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On this 8 days 7 nights tour, you will travel to three western districts of Bhutan: Paro, Thimphu and Punakha and get the real picture of Bhutan packed with unique culture, history and traditions. You will visit some of the major historical sites and religious centers, do a short hike / walking in Thimphu.
On the 4th day of the tour, you will have two options for the morning activity: Do 2 hour return hike to Khamsum Yulley Namgyel Choeten, a beautiful temple built on the peaceful mountain ridge overlooking the magical valley bellow OR do White Water Rafting on the Mochu River, one of the two glacial fed rivers in Punakha.
On the 6th day of the tour, you will venture on a 2-day round trip trekking, graded Easy-Moderate, to one of the most sacred pilgrimage sites called Bumdrak located on the mountain meadow at an elevation of 3,860 meters (12,660 ft). The trail takes you through green lush forests following ancient trails and enjoy breathtaking views of Paro valley below. Camping will be on a serene mountain meadow adorned with ChoetensChoeten means Sacred Buddhist Stupa in Dzongkha. It contains revered holy relics. (sacred Buddhist stupa) and fluttering prayer flags. Your return journey back to Paro will be via the most recognized site in Bhutan, 17th century Paro Taktsang (Tiger’s Nest), built on rock cliff sacred site founded in the 8th century.
Paro International Airport, Bhutan
Although this tour can be done all year round, the best season is from late February to June and late August to early December.
Easy to Moderate – while activities from Day 1 to 5 are easy, Day 6 demand basic level of fitness as it involves almost 4 hours of gradual uphill trekking and steep descent on the way back on Day 7. All of our past clients, many without any fitness training and some even in their late 60s have successfully completed this trekking.
From December 1-5
US$1770 – for single person traveller (Base Price)
3.5% discount – for a couple or group of 2 people
14% discount – for a group of 3-5 people
18% discount – for a group of 6-10 people
20% discount – for a group of 11 people & above
From late February to May & late August to November
US$2070 – for single person traveller (Base Price)
3.5% discount – for a couple or group of 2 people
14% discount – for a group of 3-5 people
18% discount – for a group of 6-10 people
20% discount – for a group of 11 people & above
Arrive Paro International airport by either Drukair or Bhutan Airlines. After you get your visa stamped on your passport and going through customs formalities, you will be greeted at the exit gate by our guide and driver holding your name placard.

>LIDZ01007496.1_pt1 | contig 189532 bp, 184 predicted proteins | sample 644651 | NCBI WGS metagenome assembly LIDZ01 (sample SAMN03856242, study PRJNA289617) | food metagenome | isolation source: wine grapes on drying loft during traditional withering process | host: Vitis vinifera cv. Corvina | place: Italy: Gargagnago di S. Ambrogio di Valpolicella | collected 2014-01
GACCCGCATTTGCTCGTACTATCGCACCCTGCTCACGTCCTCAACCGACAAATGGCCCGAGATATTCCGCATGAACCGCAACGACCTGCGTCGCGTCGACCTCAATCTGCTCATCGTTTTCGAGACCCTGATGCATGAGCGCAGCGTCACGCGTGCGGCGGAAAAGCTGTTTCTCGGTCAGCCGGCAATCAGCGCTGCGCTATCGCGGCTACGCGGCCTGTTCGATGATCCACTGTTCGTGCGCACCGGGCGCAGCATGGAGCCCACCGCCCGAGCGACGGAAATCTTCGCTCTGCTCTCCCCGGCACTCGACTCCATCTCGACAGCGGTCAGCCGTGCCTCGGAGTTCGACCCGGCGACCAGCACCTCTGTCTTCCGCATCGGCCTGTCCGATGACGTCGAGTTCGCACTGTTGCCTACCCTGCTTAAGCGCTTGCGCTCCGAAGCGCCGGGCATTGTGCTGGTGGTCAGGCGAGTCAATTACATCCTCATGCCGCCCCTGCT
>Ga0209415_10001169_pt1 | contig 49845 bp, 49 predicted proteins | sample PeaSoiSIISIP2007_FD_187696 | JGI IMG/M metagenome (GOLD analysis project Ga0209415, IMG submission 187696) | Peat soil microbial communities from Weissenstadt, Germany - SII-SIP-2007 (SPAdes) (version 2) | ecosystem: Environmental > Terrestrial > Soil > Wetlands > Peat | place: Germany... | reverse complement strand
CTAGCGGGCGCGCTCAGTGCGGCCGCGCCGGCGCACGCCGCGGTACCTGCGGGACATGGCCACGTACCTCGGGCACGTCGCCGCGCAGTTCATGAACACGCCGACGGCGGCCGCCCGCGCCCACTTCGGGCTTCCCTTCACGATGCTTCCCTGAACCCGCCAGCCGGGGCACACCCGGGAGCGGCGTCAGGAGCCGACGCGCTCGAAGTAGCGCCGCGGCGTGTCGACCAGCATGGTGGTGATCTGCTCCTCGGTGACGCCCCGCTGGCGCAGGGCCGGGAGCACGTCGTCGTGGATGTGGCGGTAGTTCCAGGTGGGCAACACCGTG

After you are received, we will embark on 55km road journey by luxury Van / SUV to Thimphu, the capital city of Bhutan. The drive should not take more than 2 hours including stop overs on the way. We will be driving along the Paro River (Pa Chhu) which runs until the confluence (Chhuzom) where it is joined by Thimphu River (Thim Chhu). The two rivers forms Wang Chhu and flows southward and is the major river running two hydroelectric power plants. After Chhuzom the road follows Thim Chhu river upstream and as you pass through number of villages, you will already feel immersed in a wonderland surrounded by mountains and beautiful landscapes.
Arriving Thimphu, our guide will assist you to check into the hotel so that you can relax for a while and then have your first taste of Bhutanese cuisine for lunch. In the afternoon, we will explore Thimphu City by doing few sightseeings.
We could visit this museum before lunch if you arrive Thimphu early. Bhutan Postal Museum is located in the heart of the city in the same building as Bhutan National Bank so you can also exchange your money into local currency if you want. The Postal Museum was opened in 2015 to exhibit the story of Bhutan’s progress and development of communications and postal system in the country. His Majesty the King contributed several rare collections of philatelic and communications products providing additional insights into Bhutan’s history on philatelic and communications system. The Postal Service in Bhutan was first launched in 1962 with the opening of a post office in Phuentsholing, a town in the south bordering with India. If you are interested in philatelic products and stamp collection, they have a good collection of stamps, First Day Covers and stamp albums.
Weaving is an integral component of the culture and tradition of Bhutan. With rapid development and exposure to the outside world, the art of weaving and production of its own handwoven textile is declining fast. To preserve and promote this living art, Her Majesty Queen Mother Sangay Choden Wanchuck established the Royal Textile Academy of Bhutan in 2005 as a non-profit organization. The Textile Museum showcases collection of artifacts to impart understanding of Bhutan’s rich textile traditions and way of life.